The first "lesson" in our classroom will be on ways of starting peyote stitch. There are some wonderful places on the internet to find the basics of peyote stitch so I am not going to repeat the stitch itself.
What I am going to talk about is "starting" a new piece of work using a "take-off" strip. My thanks goes out to Janie Warnick for the origin of this "light bulb" of an idea!
There are almost as many ways of starting and working peyote stitch as there are beaders! We each have our own little ways of doing things. We all want to save ourselves time and effort as well. I came across this idea on the internet and asked permission to expand upon it.
The premise behind this is to be able to begin peyote stitch easily, quickly and evenly. And, you will be able to use this strip over and over!
I call this a `take-off' strip because it allows you to take off -- getting right into your pattern. It also comes by its name from the fact that you take it off your `real' project eventually. You don't have to spend time beading extra rows, then spend more time taking them off bead by bead (if you use that method) -- each and every time you want to begin a new piece of beadwork!
The take off strip can be flat peyote or tubular peyote, but I have found you can use a flat peyote take-off strip to begin tubular pieces! (see bottom of page).
Begin the take-off piece just as you would normally start and work peyote. Solid color striped `marker' beads every 5 or 10 columns makes it easier to count later on. Work a piece with enough rows for you to hold comfortably while starting new pieces (at least half an inch), being careful not to twist the work on the first 3 rows. See photo 1.
As long as your take-off piece is larger (longer/wider) than most of the patterns you might want to make, you will be able to position the start of any new piece any place you want -- as long as you don't run out of strip!
You want to use the best quality and consistency of beads for your take-off piece. In the long run, it may help your work be better and you will be using this strip for a long time. Don't think just because it's not `real' work, you can use inferior or `left over' beads! Think Quality always. Your attitude helps, too! The take-off strip helps you do your work better and faster. Give it some respect!
To use your new take-off strip, tie a stop bead onto a piece of thread (thread can be any color and just long enough for one row - you will be cutting and pulling it out later so you may use a left over piece) and thread your needle. You will put your threaded needle (with the stop bead on the end) into your take-off piece half an inch away from where you want the first bead of the first `real' row to be. Just through one bead and back on top so that the thread is laying on top of your take off strip (yet it's not in the way and your thread is anchored). Do not weave this thread in! You will pull it out later! Leave it on top of the work so you can see it easily to pull it out. Bring the needle out where you want the first bead of the first row of the new work to be. See photos 2 and 3. All of this may sound confusing at first, but it will make sense once you sit down and try it!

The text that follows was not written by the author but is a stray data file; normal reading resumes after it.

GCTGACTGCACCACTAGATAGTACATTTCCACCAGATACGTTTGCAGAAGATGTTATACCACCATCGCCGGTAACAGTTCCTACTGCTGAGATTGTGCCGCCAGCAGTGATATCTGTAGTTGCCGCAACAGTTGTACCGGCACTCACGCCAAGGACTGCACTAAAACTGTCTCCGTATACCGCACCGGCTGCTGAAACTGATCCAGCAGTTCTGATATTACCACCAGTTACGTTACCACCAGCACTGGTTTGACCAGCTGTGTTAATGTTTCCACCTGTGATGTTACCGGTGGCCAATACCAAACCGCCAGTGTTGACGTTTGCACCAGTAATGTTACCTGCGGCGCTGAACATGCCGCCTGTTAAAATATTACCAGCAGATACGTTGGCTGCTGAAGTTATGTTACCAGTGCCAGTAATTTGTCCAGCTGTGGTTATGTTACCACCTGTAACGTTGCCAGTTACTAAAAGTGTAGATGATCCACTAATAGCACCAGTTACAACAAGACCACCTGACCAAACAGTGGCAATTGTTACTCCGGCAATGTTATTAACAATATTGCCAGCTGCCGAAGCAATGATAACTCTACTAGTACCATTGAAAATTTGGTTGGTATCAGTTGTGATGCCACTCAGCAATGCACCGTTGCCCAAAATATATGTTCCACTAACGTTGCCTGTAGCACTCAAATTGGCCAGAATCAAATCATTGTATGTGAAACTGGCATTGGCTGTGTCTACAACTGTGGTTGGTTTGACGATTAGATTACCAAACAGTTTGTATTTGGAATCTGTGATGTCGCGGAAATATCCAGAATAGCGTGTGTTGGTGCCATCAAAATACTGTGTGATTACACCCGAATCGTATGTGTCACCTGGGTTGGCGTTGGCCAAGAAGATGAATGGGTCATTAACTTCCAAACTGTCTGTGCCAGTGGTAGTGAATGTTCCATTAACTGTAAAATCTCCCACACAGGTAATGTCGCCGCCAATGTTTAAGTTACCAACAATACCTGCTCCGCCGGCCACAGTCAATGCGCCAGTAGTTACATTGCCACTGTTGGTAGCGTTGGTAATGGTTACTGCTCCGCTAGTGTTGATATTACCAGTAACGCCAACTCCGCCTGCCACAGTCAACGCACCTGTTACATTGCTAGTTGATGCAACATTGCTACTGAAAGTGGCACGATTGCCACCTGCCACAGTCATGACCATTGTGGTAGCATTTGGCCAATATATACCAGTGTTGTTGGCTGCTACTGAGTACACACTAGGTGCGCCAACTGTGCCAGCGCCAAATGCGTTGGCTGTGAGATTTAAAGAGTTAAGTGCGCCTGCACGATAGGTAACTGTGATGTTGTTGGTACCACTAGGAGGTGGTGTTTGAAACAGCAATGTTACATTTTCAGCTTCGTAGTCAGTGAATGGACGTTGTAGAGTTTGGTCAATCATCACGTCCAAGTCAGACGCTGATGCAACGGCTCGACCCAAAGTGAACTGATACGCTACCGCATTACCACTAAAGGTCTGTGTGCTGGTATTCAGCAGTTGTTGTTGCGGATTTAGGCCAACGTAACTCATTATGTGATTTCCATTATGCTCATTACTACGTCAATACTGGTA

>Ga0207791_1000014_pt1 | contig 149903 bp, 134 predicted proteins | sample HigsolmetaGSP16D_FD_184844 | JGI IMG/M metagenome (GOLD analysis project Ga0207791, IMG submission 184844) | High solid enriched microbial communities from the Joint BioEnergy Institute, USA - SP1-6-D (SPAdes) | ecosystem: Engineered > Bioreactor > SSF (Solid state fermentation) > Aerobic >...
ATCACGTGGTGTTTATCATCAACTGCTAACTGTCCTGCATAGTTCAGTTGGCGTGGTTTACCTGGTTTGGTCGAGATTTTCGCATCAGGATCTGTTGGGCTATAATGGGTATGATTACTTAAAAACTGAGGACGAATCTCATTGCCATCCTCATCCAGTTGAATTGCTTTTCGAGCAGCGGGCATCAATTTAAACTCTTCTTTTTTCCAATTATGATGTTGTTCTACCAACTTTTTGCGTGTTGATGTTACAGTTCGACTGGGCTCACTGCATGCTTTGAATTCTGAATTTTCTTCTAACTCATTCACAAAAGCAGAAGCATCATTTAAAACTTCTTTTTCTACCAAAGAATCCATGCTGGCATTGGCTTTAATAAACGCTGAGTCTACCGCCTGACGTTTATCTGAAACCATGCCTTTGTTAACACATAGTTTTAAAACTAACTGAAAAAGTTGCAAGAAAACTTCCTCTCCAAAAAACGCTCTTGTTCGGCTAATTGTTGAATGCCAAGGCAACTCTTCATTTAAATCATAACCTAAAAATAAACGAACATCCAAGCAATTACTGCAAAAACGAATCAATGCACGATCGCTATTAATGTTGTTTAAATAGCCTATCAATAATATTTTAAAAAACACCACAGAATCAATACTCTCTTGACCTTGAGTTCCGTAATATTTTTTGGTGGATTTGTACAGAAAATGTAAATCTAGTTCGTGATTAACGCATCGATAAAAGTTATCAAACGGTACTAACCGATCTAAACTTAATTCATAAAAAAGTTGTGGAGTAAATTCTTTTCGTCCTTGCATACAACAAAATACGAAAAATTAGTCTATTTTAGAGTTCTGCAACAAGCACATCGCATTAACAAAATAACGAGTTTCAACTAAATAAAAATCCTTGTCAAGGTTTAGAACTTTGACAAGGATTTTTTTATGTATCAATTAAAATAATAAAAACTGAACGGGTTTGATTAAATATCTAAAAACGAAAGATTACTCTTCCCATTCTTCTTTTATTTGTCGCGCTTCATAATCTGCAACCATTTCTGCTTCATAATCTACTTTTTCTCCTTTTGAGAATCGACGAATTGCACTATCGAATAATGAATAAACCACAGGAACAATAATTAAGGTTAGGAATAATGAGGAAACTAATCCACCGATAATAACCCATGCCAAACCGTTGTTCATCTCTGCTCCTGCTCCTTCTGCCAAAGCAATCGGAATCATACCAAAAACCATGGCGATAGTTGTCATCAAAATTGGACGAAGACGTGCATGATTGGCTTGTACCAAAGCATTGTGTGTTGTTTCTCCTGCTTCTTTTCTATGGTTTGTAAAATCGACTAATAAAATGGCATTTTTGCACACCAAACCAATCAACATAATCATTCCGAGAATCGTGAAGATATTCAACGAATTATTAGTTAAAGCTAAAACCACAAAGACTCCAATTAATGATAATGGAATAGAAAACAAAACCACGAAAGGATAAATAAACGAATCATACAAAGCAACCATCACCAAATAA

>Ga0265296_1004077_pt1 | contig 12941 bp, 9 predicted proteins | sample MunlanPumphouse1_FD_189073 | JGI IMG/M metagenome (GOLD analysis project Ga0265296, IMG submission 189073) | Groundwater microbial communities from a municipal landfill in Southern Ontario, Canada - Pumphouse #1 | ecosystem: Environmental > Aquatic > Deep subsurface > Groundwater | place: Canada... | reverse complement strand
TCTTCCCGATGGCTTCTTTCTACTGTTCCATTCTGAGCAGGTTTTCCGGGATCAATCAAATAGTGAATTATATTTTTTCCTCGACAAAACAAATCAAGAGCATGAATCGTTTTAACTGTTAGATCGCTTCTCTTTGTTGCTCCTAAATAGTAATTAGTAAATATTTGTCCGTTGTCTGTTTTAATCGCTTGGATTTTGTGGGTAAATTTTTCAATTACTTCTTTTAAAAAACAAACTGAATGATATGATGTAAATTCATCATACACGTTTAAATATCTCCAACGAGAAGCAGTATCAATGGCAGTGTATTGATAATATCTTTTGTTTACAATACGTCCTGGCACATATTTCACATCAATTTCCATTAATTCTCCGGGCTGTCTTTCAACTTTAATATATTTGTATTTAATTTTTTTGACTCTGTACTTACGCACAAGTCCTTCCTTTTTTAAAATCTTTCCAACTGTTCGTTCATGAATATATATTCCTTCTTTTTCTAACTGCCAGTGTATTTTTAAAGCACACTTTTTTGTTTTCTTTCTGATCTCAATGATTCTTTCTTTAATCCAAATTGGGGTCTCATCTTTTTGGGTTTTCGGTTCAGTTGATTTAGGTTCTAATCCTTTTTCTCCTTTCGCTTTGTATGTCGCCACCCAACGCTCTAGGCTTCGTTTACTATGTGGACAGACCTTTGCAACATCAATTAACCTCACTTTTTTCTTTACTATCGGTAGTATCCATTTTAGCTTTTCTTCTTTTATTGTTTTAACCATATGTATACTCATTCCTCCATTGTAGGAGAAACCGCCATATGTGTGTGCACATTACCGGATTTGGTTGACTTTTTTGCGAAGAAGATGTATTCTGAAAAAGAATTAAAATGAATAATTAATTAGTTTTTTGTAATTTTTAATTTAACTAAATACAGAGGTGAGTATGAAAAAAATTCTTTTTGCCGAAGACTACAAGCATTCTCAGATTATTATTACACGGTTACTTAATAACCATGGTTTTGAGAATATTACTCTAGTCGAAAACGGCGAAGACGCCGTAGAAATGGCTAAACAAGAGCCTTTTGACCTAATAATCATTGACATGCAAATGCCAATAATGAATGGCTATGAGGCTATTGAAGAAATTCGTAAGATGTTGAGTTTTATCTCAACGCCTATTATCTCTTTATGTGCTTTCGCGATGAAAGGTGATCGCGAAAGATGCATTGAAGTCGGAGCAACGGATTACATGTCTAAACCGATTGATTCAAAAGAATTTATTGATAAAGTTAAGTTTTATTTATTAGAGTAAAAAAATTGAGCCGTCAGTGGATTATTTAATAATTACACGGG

Work across the first row (following your pattern), being careful not to snag the other threads previously woven in. At the end of the row, put the needle into a bead of the take off strip half an inch away, but again not tied off or woven in. (If the last bead is loose, it's ok. You will catch it into the work on the next row). You will thread on another stop bead at this point and tie it on -- down close to the beads of your strip. This will anchor it. Trim thethread ends from both stop beads to about an inch -- just enough to hold onto while cutting and pulling this thread out later. See photos 2 and 3.
With a new length of thread (this one will be permanent), take another stop bead and about 6" to 8" from the end, loop the thread through this bead 3 times. You are leaving enough tail to weave into your `real' piece later on and anchoring the thread at the same time. Put your threaded needle into the take off strip a half inch from where you want to begin again. Work your way over to the place where your next bead row should start -- again taking care not to snag any previous threads -- and proceed with your pattern. After you have worked at least a half inch, you may remove the looped into bead and work the thread tail into your work -- NOT into the take-off strip!
You may remove your take-off strip when you have enough rows worked for you to be comfortable holding your new work. Carefully cut the first stop bead off the work. You should be able to pull the two pieces of beadwork apart, slowly and carefully, and eventually that first thread length can be removed and discarded. Continue beading as usual! See photo 4. The technique will be the same if you are using a tubular take off strip.
To use a flat peyote take-off strip for tubular peyote, make certain your strip has enough columns across plus a few more for overlap. Start your piece as usual (with the first row of the pattern) and as you come to the end of the first row, where you should step down (or step up) for the next tubular row, overlap the take off strip to make this work, carefully pulling the tension on your beadwork. Just let the strip overlap and hang there. Tension carefully and work the second row. At this point, you want to bring in your form (bathroom tissue tube, etc...) and measure it for fit carefully. Work around your form as usual, keeping the tension under control until you have worked at least half an inch of tubular peyote. Then you may remove the take-off strip and proceed as usual. This may be a little awkward at first, but with a little practice it will be an easy start and you won't have to make multiple tubular take-off strips (all amulet bags don't have the same number of beads around!).